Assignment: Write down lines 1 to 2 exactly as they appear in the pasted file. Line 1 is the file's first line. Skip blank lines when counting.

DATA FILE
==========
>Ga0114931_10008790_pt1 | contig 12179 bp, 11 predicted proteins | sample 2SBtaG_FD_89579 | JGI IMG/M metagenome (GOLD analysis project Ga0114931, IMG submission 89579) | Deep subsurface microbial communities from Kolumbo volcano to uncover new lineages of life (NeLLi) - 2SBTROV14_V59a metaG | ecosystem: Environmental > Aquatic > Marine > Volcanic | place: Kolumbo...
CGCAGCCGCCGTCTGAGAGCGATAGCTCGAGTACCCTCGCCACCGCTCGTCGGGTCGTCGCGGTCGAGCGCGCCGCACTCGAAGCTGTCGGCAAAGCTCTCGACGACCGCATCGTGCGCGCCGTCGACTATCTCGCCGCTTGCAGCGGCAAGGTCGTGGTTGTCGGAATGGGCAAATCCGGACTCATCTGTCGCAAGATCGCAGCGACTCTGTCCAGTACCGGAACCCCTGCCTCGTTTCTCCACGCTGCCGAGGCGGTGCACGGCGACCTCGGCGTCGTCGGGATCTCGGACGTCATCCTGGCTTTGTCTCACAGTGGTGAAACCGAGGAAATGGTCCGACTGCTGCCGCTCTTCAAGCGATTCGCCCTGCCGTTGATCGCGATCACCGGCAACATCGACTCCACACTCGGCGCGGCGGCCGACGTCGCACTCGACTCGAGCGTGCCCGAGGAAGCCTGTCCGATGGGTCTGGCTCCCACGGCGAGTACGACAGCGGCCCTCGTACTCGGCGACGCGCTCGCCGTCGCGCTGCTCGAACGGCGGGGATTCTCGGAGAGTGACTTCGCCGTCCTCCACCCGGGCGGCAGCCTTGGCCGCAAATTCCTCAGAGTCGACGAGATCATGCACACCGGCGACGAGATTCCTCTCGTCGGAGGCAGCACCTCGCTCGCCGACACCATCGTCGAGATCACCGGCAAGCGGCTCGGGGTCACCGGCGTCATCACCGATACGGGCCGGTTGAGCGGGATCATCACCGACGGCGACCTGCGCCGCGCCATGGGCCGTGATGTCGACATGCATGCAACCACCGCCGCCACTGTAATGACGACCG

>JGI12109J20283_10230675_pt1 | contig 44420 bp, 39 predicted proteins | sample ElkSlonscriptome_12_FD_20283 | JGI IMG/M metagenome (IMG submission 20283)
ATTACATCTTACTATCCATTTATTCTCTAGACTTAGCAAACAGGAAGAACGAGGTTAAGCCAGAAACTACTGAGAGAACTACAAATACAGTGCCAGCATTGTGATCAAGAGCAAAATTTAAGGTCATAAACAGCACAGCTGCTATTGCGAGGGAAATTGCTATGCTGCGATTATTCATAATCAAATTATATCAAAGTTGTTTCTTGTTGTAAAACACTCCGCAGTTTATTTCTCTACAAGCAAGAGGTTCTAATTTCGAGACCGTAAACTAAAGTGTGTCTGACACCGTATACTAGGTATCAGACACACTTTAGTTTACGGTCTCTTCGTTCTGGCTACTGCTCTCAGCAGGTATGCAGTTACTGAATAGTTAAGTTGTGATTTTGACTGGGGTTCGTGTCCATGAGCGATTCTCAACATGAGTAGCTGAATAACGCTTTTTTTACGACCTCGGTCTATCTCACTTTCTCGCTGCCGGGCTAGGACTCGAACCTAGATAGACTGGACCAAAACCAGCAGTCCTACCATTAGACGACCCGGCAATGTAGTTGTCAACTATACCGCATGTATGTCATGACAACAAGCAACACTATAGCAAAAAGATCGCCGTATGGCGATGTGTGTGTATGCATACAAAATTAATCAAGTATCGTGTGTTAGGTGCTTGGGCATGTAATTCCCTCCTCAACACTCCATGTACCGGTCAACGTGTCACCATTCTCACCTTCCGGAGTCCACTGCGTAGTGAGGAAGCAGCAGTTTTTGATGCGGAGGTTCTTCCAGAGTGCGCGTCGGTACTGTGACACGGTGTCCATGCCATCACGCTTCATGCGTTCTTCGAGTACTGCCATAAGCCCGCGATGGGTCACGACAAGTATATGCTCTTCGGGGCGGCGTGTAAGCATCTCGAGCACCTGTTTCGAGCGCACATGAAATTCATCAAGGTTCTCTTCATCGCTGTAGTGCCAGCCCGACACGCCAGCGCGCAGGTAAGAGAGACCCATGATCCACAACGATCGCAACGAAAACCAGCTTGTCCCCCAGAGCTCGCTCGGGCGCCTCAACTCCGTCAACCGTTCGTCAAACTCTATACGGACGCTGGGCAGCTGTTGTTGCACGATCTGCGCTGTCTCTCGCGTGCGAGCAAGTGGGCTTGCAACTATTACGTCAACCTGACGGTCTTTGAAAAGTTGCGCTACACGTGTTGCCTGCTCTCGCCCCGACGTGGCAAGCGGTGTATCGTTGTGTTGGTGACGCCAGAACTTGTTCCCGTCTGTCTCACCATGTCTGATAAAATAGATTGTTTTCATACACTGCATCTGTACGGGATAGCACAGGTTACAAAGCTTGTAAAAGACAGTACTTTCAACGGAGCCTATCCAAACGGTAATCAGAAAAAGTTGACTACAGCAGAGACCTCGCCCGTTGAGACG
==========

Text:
>Ga0114931_10008790_pt1 | contig 12179 bp, 11 predicted proteins | sample 2SBtaG_FD_89579 | JGI IMG/M metagenome (GOLD analysis project Ga0114931, IMG submission 89579) | Deep subsurface microbial communities from Kolumbo volcano to uncover new lineages of life (NeLLi) - 2SBTROV14_V59a metaG | ecosystem: Environmental > Aquatic > Marine > Volcanic | place: Kolumbo...
CGCAGCCGCCGTCTGAGAGCGATAGCTCGAGTACCCTCGCCACCGCTCGTCGGGTCGTCGCGGTCGAGCGCGCCGCACTCGAAGCTGTCGGCAAAGCTCTCGACGACCGCATCGTGCGCGCCGTCGACTATCTCGCCGCTTGCAGCGGCAAGGTCGTGGTTGTCGGAATGGGCAAATCCGGACTCATCTGTCGCAAGATCGCAGCGACTCTGTCCAGTACCGGAACCCCTGCCTCGTTTCTCCACGCTGCCGAGGCGGTGCACGGCGACCTCGGCGTCGTCGGGATCTCGGACGTCATCCTGGCTTTGTCTCACAGTGGTGAAACCGAGGAAATGGTCCGACTGCTGCCGCTCTTCAAGCGATTCGCCCTGCCGTTGATCGCGATCACCGGCAACATCGACTCCACACTCGGCGCGGCGGCCGACGTCGCACTCGACTCGAGCGTGCCCGAGGAAGCCTGTCCGATGGGTCTGGCTCCCACGGCGAGTACGACAGCGGCCCTCGTACTCGGCGACGCGCTCGCCGTCGCGCTGCTCGAACGGCGGGGATTCTCGGAGAGTGACTTCGCCGTCCTCCACCCGGGCGGCAGCCTTGGCCGCAAATTCCTCAGAGTCGACGAGATCATGCACACCGGCGACGAGATTCCTCTCGTCGGAGGCAGCACCTCGCTCGCCGACACCATCGTCGAGATCACCGGCAAGCGGCTCGGGGTCACCGGCGTCATCACCGATACGGGCCGGTTGAGCGGGATCATCACCGACGGCGACCTGCGCCGCGCCATGGGCCGTGATGTCGACATGCATGCAACCACCGCCGCCACTGTAATGACGACCG